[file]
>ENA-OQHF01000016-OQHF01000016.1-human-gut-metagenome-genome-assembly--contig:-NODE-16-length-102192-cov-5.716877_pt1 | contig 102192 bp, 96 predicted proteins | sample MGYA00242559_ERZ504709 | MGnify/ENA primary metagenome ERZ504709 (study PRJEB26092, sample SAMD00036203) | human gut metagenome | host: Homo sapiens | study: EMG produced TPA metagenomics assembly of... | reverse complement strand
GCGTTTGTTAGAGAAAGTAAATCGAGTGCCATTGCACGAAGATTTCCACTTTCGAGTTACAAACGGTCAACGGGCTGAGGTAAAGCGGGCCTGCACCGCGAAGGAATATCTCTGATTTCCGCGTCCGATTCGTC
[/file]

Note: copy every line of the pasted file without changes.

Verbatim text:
>ENA-OQHF01000016-OQHF01000016.1-human-gut-metagenome-genome-assembly--contig:-NODE-16-length-102192-cov-5.716877_pt1 | contig 102192 bp, 96 predicted proteins | sample MGYA00242559_ERZ504709 | MGnify/ENA primary metagenome ERZ504709 (study PRJEB26092, sample SAMD00036203) | human gut metagenome | host: Homo sapiens | study: EMG produced TPA metagenomics assembly of... | reverse complement strand
GCGTTTGTTAGAGAAAGTAAATCGAGTGCCATTGCACGAAGATTTCCACTTTCGAGTTACAAACGGTCAACGGGCTGAGGTAAAGCGGGCCTGCACCGCGAAGGAATATCTCTGATTTCCGCGTCCGATTCGTC